Posted June 21, 2015
From a flashlight to Tai Chi to homecare nurses, strategies that prevents from falling or reducing the aftermath of a fall.
Falling is a dangerous — and very expensive — problem. Its direct medical costs are in the thousand Dirhams yearly.
It’s well-known that the risk of falling and being hurt increases with age. About 20 percent of the elderly who have a major fall are likely to die within a year, according to national studies.
Falling injuries, including slips, trips, and falls among elderly are prevalent and serious — but more importantly they are preventable.
A lot of work on fall prevention is being done in the UAE,” said “Shiella”, program coordinator for injury prevention at the Enayati homecare. “It’s very important that we let the public know what’s available to help our seniors.” for this reason there will be a conference in October that covers falls preventions among other patient safety topics.
Among the activities that can reduce falls for elderly at home are:
Tai chi has been researched using randomized control trials,” Head said. “Studies have found tai chi can reduce falls by as much as 30 percent.”
Tai chi is an ancient Chinese martial art with low-stress training techniques beneficial for physical fitness and mental focus. In the past several decades, it has spread worldwide, and many programs, especially those geared to seniors, concentrate on exercise and health improvement rather than self-defense.
Shiella says a major problem with falls is “as we age, no one thinks a fall can happen to them.” And the surprise is what happens when they do fall: fractures, hospital bills and an increased chance that they will fall a second or third time, according to hospital reports.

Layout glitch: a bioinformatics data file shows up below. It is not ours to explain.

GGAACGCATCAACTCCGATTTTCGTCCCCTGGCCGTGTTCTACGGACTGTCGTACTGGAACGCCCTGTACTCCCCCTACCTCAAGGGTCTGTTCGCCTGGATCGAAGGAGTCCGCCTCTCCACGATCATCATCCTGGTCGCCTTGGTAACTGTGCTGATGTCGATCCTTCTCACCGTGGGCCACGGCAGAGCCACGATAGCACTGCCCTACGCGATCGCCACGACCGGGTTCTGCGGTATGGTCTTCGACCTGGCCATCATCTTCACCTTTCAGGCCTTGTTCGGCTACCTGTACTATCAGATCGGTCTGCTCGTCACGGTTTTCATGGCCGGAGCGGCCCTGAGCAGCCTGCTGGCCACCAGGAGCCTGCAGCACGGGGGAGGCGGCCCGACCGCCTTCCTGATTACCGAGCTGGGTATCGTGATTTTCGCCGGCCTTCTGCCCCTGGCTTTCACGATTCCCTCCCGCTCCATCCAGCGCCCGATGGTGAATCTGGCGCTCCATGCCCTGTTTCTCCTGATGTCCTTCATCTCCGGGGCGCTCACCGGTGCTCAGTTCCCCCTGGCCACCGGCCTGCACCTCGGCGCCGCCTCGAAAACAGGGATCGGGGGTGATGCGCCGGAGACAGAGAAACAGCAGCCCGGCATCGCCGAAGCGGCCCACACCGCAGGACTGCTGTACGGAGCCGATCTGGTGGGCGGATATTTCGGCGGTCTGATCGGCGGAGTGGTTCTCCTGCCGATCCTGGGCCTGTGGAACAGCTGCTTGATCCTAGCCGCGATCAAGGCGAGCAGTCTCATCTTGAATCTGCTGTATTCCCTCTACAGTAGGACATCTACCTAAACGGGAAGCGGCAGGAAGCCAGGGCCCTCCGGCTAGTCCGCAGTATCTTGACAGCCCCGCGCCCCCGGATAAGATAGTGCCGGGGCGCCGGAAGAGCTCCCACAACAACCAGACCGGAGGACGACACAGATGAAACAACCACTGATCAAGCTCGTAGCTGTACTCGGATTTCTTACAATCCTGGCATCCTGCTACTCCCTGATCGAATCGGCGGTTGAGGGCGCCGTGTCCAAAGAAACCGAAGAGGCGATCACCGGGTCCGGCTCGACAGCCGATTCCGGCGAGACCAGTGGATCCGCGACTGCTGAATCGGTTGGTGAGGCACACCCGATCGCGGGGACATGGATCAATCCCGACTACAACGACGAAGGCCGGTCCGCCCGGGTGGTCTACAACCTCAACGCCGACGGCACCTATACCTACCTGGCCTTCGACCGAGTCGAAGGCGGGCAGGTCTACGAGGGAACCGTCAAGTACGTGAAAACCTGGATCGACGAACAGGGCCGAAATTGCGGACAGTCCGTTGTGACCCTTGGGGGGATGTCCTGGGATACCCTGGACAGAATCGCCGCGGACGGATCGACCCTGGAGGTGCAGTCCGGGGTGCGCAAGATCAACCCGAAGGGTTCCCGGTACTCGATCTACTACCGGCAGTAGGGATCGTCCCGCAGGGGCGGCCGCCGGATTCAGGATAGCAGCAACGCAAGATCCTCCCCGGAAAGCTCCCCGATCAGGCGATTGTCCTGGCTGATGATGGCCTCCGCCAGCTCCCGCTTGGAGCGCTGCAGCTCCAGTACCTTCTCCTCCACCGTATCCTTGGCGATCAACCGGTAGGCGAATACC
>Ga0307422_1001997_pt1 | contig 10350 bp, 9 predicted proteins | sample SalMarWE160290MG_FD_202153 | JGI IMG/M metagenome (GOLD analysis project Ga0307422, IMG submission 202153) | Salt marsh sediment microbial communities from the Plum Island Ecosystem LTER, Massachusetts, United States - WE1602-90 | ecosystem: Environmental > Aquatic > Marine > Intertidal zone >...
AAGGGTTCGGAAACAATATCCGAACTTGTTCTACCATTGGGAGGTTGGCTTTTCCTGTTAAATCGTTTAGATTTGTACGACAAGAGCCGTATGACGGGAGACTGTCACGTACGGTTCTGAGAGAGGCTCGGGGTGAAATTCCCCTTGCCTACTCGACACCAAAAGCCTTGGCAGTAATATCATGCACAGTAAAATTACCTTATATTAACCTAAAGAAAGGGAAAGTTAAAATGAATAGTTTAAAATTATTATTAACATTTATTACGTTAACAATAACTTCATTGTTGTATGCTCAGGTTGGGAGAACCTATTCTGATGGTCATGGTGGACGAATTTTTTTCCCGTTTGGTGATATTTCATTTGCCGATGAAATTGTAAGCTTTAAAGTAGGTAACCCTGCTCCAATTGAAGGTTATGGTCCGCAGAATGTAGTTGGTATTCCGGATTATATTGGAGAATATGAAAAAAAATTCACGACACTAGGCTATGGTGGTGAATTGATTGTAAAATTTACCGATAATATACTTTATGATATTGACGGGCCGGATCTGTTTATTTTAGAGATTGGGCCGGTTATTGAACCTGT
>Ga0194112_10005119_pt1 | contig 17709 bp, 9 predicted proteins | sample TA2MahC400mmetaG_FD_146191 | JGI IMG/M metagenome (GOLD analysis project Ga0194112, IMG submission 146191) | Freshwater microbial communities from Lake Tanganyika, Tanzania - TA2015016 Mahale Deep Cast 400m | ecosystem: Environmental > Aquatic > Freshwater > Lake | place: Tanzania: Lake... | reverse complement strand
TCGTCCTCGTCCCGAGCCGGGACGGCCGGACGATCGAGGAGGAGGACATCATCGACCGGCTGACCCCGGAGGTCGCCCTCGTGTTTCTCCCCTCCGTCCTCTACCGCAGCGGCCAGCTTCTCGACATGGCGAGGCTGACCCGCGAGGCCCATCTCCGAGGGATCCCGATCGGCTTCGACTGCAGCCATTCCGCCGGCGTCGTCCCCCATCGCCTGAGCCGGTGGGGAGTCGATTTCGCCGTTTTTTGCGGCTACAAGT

Another way are Flashlights. Seniors may not want to wake a spouse during the night but need to get out of bed for one reason or another. A simple item like a handy flashlight can make a big difference.
Yet a private nurse at home can be excellent proactive activity. “Our plan was straightforward,” says Shiella, a registered nurse at your home that doesn’t just prevent elderly from risks of falling, but also assist in organized daily exercise and physiotherapy.
This group is just sitting down all day, which changes their muscle composition of the body rendering them non-responsive to balance themselves during any rapid action or reaction and they fall.
“Our geriatric management tool looks at how to address patients on a personal level,” Shiella said. “Vision, medications and the environment are all items to be considered in the assessment.”
“Nurses at home are there for care or possibly rehabilitation,” said Shiella and they make sure elderly participates in exercise that helps preserve their muscles and prevents falling.
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